• Exchange presents at your Common Room = read featuring/about friendship
  • Sneak into the kitchen to gift Dobby odd socks = read that has an item of clothing on the cover
  • Attend a Yule Ball = book you’ve been preparing yourself for
  • Fly around snowy Hogwarts grounds = building on the cover
  • Put on your knitted sweater from Molly Weasley = read with present parents or a focus on family
  • Use your Invisibility Cloak to get to the Restricted Section of the Hogwarts Library = read a banned book
  • Bring a festive treat to Hedwig at the Owlery = animal on the cover/title/series name
  • Attend the Christmas Feast = watch a Harry Potter movie (optional)

I am currently (and have been since the 17th) working on finishing Trail of Lightning by Rebecca Roanhorse. So, that’s going to be my “finish your coursework” book. 37864158

Then, I think I’m going to “help Hagrid decorate the trees” by reading a book with gold on the cover. I think there’s enough golden hair on the cover of this one to make it count, right?

Jane Doe

Can we agree that Jane Doe by Victoria Helen Stone counts? Please? Because I really want to read this next… I have more planned, but I’ll keep those to myself for the moment and post when/if I manage to finish these two.

Are any of you participating in this Magical Readathon? If you need a “help Hagrid decorate the trees” book, might I recommend my novella, Vivian’s Promise? It’s a short, fast read and has a lot of gold on the cover…

Definitely let me know if you’re participating, and tell me what you’re reading in the comments. Happy holidays and happy reading!

Top 5 Wednesday: Most Anticipated 2019 Releases (#T5W)

It’s time for another Top 5 Wednesday blog post! This week’s topic is “most anticipated 2019 releases.” There are so many good books coming out in 2019!

These are the books coming out in 2019 that I am most excited to read right now (listed in increasing order of excitement, with #5 = most excited!):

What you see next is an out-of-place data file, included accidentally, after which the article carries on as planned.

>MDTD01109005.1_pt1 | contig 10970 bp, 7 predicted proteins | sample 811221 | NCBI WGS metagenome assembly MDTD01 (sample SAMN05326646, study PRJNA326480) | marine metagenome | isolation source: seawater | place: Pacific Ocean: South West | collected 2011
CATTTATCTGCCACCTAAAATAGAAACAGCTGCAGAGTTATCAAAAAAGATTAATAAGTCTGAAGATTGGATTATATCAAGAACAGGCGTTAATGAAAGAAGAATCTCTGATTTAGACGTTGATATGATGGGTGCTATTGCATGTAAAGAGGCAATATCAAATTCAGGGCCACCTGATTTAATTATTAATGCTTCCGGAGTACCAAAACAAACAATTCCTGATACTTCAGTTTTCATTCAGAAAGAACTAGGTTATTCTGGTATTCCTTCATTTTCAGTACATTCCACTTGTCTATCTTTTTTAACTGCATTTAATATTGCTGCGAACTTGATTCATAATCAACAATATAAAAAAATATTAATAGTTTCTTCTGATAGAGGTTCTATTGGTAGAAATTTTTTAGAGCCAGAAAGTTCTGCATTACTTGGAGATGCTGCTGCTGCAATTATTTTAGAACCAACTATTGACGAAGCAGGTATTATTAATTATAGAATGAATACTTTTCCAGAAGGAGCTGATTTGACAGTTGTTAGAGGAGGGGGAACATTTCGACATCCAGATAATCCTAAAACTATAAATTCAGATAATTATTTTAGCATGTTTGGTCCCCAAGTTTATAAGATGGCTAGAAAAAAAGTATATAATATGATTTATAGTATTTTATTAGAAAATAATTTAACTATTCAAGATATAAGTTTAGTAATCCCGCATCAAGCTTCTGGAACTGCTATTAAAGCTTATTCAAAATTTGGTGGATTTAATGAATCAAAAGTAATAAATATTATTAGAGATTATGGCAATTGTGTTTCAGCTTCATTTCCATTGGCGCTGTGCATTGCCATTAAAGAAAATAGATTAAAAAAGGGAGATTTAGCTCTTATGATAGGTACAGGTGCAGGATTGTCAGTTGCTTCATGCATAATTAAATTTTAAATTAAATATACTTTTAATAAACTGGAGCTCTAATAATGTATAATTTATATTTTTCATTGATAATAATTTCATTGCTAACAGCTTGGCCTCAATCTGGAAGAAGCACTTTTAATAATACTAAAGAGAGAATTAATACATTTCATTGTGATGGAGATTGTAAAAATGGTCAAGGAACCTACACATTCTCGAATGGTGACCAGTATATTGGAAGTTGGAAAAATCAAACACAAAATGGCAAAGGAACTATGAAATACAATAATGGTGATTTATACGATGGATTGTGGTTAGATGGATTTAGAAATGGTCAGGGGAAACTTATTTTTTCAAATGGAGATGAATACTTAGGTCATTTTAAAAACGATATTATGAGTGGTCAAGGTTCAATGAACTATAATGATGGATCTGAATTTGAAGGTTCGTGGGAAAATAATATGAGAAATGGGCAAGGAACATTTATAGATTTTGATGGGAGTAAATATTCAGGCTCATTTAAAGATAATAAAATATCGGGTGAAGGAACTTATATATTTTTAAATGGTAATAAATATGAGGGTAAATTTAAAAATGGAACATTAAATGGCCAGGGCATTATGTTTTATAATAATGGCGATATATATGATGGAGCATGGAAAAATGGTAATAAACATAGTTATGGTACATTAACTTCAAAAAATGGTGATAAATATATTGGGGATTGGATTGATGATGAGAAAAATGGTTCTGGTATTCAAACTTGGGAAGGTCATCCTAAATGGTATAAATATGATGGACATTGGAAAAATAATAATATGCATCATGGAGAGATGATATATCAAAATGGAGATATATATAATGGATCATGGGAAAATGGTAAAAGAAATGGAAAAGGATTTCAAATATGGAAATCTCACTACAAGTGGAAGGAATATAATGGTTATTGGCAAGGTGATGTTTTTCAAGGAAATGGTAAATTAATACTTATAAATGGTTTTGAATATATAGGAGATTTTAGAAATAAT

1. Dragon Pearl by Yoon Ha Lee — Release scheduled for January 2019. This is a middle grade book, but it’s written by the author of the Ninefox Gambit series and is part of this new, expanded Rick Riordan multi-cultural universe. I really liked Ninefox Gambit and have been trying to get to the rest of the series for months now. But this book looks so damn good, I’m willing to try yet another middle grade, even though we’ve already determined that rarely ends well because I’m no longer in touch with my pre-teen self.
  2. The Gilded Wolves by Roshani Chokshi — Release scheduled for January 2019. I’ve yet to land on a favorite book by Roshani. I like her writing, but my absolute favorite story of hers isn’t one of her books. It’s a short story she wrote called The Vishakanya’s Choice that I read in volume one of the Booksmugglers’ Quarterly Almanac. I think it’s because she leans more poetic in her writing, and I love a good plot. This one is a treasure hunt with a secret society and being comped to National Treasure. So, it sounds like something I’m going to love.
  3. Shatter the Sky by Rebecca Kim Wells — Release scheduled for July 2019. I was lucky enough to read an early version of this manuscript because I met Rebecca at a writing workshop (Madcap) and offered to be a beta reader for her. I’ve been eagerly awaiting the release of this book so I can see the final version and get back to this world. If you like dragons, you have definitely got to add this to your TBR.
  4. The Starless Sea by Erin Morgenstern — Release scheduled for November 2019. It’s no secret that I LOVE The Night Circus and that I’ve been patiently waiting for another book by this author. I barely read the book blurb before adding this to my TBR on Goodreads. I have a feeling this is going to be #1 on my Christmas wish list next year.
  5. The Return of the Thief by Megan Whalen Turner — Release scheduled for March 2019). Another author and series that I LOVE is The Queen’s Thief series. I still haven’t had a chance to read book five (released last year) because I’ve been meaning to do a full re-read of the series. I guess that means that re-read will be happening starting in January. Who’s with me?

I’ve created a spread in my bullet journal to keep track of all the awesome new releases… as well as the 2019 Book Riot Read Harder tasks.

Yep. That’s right. I’m thinking of participating in #ReadHarder again this year… Stay tuned for a future post on my 2019 reading goals. I’ve been thinking about what I want next year to look like in terms of reading and everything else. At some point between now and the end of the year, I’ll formulate my thoughts into a blog post.